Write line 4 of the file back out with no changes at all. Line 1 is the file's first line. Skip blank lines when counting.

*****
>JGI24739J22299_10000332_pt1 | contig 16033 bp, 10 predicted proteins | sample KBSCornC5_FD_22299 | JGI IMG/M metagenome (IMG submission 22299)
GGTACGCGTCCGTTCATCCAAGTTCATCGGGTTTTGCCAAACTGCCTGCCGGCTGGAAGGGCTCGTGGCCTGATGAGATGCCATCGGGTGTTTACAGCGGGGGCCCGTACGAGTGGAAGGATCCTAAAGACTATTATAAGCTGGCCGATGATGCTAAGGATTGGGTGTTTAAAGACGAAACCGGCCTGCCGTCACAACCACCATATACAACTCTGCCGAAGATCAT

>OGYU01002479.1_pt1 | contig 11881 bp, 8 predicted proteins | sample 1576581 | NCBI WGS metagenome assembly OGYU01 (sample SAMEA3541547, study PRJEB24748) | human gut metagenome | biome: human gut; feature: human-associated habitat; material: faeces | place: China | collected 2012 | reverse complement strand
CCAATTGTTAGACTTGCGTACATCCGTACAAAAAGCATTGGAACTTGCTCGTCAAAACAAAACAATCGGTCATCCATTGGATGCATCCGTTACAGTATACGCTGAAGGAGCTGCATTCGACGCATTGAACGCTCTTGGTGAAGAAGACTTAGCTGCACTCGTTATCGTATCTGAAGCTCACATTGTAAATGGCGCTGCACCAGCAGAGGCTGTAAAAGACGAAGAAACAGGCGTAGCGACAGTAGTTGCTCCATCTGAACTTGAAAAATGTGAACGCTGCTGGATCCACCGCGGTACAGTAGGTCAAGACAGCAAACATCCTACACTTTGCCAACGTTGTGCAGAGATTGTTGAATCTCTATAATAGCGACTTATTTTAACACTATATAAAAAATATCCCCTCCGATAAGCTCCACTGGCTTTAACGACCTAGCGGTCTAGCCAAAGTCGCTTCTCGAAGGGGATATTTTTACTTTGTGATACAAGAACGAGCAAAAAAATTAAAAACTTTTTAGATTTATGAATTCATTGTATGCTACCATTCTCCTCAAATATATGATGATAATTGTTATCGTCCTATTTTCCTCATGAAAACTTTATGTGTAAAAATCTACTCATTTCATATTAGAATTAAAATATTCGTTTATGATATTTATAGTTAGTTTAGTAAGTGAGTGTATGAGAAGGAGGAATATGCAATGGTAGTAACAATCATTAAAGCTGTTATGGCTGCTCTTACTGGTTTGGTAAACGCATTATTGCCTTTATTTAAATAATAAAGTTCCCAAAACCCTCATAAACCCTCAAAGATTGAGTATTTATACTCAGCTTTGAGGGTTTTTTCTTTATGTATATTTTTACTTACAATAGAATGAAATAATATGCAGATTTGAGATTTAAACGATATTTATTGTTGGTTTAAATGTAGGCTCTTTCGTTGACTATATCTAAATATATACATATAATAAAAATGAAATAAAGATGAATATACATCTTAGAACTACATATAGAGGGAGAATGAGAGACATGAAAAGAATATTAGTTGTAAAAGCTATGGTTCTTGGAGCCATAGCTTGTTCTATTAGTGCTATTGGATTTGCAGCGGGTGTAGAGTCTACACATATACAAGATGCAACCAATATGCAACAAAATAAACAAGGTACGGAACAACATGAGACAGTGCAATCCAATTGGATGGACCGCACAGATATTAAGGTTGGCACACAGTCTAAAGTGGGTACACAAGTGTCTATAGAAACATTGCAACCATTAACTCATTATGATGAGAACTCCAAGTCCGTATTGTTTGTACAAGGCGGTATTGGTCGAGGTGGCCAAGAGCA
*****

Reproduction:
CCAATTGTTAGACTTGCGTACATCCGTACAAAAAGCATTGGAACTTGCTCGTCAAAACAAAACAATCGGTCATCCATTGGATGCATCCGTTACAGTATACGCTGAAGGAGCTGCATTCGACGCATTGAACGCTCTTGGTGAAGAAGACTTAGCTGCACTCGTTATCGTATCTGAAGCTCACATTGTAAATGGCGCTGCACCAGCAGAGGCTGTAAAAGACGAAGAAACAGGCGTAGCGACAGTAGTTGCTCCATCTGAACTTGAAAAATGTGAACGCTGCTGGATCCACCGCGGTACAGTAGGTCAAGACAGCAAACATCCTACACTTTGCCAACGTTGTGCAGAGATTGTTGAATCTCTATAATAGCGACTTATTTTAACACTATATAAAAAATATCCCCTCCGATAAGCTCCACTGGCTTTAACGACCTAGCGGTCTAGCCAAAGTCGCTTCTCGAAGGGGATATTTTTACTTTGTGATACAAGAACGAGCAAAAAAATTAAAAACTTTTTAGATTTATGAATTCATTGTATGCTACCATTCTCCTCAAATATATGATGATAATTGTTATCGTCCTATTTTCCTCATGAAAACTTTATGTGTAAAAATCTACTCATTTCATATTAGAATTAAAATATTCGTTTATGATATTTATAGTTAGTTTAGTAAGTGAGTGTATGAGAAGGAGGAATATGCAATGGTAGTAACAATCATTAAAGCTGTTATGGCTGCTCTTACTGGTTTGGTAAACGCATTATTGCCTTTATTTAAATAATAAAGTTCCCAAAACCCTCATAAACCCTCAAAGATTGAGTATTTATACTCAGCTTTGAGGGTTTTTTCTTTATGTATATTTTTACTTACAATAGAATGAAATAATATGCAGATTTGAGATTTAAACGATATTTATTGTTGGTTTAAATGTAGGCTCTTTCGTTGACTATATCTAAATATATACATATAATAAAAATGAAATAAAGATGAATATACATCTTAGAACTACATATAGAGGGAGAATGAGAGACATGAAAAGAATATTAGTTGTAAAAGCTATGGTTCTTGGAGCCATAGCTTGTTCTATTAGTGCTATTGGATTTGCAGCGGGTGTAGAGTCTACACATATACAAGATGCAACCAATATGCAACAAAATAAACAAGGTACGGAACAACATGAGACAGTGCAATCCAATTGGATGGACCGCACAGATATTAAGGTTGGCACACAGTCTAAAGTGGGTACACAAGTGTCTATAGAAACATTGCAACCATTAACTCATTATGATGAGAACTCCAAGTCCGTATTGTTTGTACAAGGCGGTATTGGTCGAGGTGGCCAAGAGCA